Women

pregnancy, parenthood, internet and technology concept - expecting family with tablet pc computer

Scroll through your phone and there’s a good chance you have a few apps for tracking the details of your life: What you ate, how far you ran, how well you slept or whether you stayed within your monthly budget.

If you’re thinking of having a baby — or trying to avoid a pregnancy — you might need to make room for one or two more of these agents of accountability. Thanks to the popularity of data-driven apps, there’s a growing market for programs designed specifically for family planning, including one that’s now being regulated as a medical device.

Natural Cycles, an app designed by Swedish physicist Elina Berglund, tracks your menstrual cycle and symptoms to determine when you are most or least fertile. The app uses the basics of natural family planning, which is the method of foregoing birth control options such as the pill, condoms or other options.

Users must purchase a thermometer and measure basal body temperature each day. After buying a subscription for the app and entering that data and some information about your cycle, the app “learns” and does a better job of synthesizing those numbers. It can then predict the small window of time you’re most likely to become pregnant. The app then let’s you know if it’s a “red” or “green” day based on fertility levels.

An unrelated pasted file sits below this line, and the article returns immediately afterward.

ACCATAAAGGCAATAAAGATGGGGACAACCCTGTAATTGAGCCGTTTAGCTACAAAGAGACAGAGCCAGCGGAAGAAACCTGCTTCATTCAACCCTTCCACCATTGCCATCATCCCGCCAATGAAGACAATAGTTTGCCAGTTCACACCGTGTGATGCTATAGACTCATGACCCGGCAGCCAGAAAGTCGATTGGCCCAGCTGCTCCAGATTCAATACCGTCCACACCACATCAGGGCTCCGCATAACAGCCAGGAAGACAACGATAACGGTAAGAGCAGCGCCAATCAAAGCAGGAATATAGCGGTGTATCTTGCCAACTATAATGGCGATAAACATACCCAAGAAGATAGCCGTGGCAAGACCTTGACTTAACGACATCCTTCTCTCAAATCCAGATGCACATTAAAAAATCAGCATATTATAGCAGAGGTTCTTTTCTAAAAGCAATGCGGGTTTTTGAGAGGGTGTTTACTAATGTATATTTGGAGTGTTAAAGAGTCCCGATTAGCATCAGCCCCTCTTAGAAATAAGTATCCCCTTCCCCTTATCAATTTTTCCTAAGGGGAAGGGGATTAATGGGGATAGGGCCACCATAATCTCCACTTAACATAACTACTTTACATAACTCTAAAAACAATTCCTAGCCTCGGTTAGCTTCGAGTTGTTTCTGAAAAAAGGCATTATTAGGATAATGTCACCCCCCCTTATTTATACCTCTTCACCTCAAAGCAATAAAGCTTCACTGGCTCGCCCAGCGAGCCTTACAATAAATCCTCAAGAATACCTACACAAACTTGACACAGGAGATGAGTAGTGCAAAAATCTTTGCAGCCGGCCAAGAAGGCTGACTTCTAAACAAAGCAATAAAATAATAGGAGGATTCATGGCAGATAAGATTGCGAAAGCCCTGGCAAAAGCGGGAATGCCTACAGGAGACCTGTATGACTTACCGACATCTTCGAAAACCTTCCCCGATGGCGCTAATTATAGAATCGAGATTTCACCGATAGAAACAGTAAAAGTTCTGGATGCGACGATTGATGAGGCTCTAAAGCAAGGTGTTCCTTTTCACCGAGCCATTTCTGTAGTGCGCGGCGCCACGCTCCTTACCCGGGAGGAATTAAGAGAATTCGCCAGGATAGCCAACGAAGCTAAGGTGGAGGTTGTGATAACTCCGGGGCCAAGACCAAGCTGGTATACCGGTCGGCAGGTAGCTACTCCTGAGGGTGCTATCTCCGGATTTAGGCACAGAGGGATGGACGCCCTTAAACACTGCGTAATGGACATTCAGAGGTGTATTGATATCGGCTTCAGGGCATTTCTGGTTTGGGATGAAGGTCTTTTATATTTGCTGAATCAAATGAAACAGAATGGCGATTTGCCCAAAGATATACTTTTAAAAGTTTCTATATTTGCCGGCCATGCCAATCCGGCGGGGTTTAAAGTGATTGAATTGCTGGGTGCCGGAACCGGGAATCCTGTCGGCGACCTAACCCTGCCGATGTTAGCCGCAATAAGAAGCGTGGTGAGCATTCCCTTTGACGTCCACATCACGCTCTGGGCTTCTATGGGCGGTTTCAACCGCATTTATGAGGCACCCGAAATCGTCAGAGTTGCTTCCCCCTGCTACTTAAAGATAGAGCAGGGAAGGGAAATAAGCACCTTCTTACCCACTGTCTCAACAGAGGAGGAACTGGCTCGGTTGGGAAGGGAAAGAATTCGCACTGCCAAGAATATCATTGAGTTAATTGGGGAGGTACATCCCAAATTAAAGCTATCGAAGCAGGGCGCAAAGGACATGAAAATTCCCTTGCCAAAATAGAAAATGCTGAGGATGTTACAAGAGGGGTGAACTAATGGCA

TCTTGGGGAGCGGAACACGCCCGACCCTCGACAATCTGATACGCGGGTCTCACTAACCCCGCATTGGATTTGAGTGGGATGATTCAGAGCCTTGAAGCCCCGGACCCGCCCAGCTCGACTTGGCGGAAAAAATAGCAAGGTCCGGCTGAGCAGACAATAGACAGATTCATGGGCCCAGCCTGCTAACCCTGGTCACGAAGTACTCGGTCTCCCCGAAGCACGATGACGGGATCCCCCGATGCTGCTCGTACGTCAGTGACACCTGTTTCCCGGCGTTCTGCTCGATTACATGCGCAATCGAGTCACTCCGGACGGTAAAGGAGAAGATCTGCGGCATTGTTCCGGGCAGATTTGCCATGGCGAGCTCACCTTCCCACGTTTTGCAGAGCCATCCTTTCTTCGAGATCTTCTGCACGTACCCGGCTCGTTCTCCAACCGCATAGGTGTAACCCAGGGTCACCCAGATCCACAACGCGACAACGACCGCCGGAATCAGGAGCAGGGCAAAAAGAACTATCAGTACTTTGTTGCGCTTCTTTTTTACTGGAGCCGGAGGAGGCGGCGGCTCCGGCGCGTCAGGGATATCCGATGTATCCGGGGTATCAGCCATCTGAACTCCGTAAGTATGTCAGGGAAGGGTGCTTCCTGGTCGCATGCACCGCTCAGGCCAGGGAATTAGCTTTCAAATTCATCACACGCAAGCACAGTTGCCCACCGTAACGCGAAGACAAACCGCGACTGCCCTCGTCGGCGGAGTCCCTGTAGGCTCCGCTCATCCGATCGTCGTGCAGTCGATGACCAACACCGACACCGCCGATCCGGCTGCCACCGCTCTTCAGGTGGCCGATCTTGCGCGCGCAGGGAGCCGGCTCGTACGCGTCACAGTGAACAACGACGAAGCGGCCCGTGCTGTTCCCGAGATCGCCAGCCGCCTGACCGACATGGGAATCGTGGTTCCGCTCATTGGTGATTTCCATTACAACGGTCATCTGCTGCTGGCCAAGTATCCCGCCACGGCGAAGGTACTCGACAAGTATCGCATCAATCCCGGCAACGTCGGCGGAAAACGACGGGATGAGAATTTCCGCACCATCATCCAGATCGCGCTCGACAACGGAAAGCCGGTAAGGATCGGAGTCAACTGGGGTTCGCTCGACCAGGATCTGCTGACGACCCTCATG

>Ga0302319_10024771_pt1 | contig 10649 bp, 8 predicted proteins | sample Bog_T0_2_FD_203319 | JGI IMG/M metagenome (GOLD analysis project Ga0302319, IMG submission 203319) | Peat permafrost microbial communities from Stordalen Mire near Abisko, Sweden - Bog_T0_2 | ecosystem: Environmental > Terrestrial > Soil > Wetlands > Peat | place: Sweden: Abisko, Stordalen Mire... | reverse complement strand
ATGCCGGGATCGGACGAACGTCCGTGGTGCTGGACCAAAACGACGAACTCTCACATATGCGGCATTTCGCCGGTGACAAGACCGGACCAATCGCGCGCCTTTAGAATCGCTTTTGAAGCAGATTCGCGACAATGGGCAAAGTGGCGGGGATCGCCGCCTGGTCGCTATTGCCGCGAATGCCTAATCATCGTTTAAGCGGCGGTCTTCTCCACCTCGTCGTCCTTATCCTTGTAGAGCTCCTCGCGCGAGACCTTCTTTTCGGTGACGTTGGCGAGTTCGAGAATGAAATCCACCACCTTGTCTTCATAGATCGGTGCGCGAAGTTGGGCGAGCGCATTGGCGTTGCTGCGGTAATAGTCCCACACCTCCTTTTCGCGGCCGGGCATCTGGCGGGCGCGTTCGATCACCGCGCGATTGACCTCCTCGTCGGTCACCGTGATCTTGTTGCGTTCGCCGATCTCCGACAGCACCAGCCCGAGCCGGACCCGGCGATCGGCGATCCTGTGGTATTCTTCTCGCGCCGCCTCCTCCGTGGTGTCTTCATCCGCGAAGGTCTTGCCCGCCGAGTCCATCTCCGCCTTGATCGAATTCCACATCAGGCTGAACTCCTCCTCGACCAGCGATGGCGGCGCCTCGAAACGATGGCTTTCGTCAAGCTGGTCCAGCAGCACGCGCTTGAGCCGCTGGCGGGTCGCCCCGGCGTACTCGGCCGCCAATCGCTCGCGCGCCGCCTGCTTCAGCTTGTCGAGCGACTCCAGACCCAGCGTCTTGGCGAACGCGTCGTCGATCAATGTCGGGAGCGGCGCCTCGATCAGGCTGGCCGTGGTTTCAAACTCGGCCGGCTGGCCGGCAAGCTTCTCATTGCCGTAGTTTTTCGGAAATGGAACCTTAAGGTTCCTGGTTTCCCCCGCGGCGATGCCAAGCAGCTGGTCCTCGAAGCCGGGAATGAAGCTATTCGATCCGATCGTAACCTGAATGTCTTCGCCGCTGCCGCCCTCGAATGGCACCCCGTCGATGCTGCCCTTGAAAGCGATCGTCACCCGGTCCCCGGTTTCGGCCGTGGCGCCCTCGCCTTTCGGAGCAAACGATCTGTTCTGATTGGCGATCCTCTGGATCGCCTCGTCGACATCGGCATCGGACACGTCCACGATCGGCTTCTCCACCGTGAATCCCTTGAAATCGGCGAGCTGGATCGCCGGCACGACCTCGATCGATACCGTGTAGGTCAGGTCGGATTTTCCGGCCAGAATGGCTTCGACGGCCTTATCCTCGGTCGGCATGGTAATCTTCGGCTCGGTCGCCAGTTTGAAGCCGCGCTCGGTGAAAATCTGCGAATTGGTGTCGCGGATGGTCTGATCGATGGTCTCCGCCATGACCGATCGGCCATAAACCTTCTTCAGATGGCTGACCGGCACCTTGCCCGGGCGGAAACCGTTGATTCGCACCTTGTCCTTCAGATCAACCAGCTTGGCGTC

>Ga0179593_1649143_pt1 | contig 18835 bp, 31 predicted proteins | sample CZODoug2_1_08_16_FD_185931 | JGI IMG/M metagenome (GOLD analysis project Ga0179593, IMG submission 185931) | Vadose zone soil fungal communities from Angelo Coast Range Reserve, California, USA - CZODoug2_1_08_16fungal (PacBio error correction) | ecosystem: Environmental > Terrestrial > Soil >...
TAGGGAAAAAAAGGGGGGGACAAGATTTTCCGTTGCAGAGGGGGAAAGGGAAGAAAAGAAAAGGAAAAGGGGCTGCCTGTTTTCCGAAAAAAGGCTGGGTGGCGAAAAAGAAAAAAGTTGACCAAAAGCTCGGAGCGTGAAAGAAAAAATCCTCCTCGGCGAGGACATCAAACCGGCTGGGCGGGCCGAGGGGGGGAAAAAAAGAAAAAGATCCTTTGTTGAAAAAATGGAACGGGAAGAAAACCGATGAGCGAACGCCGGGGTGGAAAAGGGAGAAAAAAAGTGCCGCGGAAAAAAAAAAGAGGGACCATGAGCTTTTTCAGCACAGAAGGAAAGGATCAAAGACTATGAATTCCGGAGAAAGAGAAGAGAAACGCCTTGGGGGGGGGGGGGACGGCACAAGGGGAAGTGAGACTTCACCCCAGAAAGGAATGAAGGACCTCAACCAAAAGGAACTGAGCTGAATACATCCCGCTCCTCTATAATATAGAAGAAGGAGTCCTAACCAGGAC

Dr. Eric Lantzman, co-director of the Allegheny Health Network’s Division of Family Planning, says the app can be a useful tool, as long as you’re the type of person who is interested in collecting data and organized enough to keep it up.

“People are really interested in learning more data about themselves and everything around them, and that’s what is making this a hit,” he says.

The makers of Natural Cycles say, based on a clinical study, the success of the app depends on the accuracy of the algorithm, as well as the behavior of the users. Lantzman seriously cautions against seeing it or any app as foolproof for preventing pregnancy. Other reasons for failure of the app in those tests, he says, were attributed to forgetting to check the app, ignoring the app or failing to provide a backup method of contraception.

Lantzman says if people are serious about preventing pregnancy and willing to use other options, they should use the app as a supplement, not the first line of defense. It’s also not a great option for women with irregular menstrual cycles.

“There are much, much more effective birth control and contraception options, like long-acting reversible contraception, intrauterine devices or progesterone (implants),” he says.

And for those using the daily pill, Lantzman recommends an app called Bedsider, which provides daily reminders that combine sexual health tips with a bit of humor.

While the apps come with another downside — they’re not covered by insurance — Lantzman says they provide an important lesson for users: Many women are unaware of the ins and outs of their own menstrual cycles and fertility, but tracking the small, daily details can add up to a much broader understanding.

“You can look at a day, a week, a month and you can see a pattern of what’s going on,” he says.

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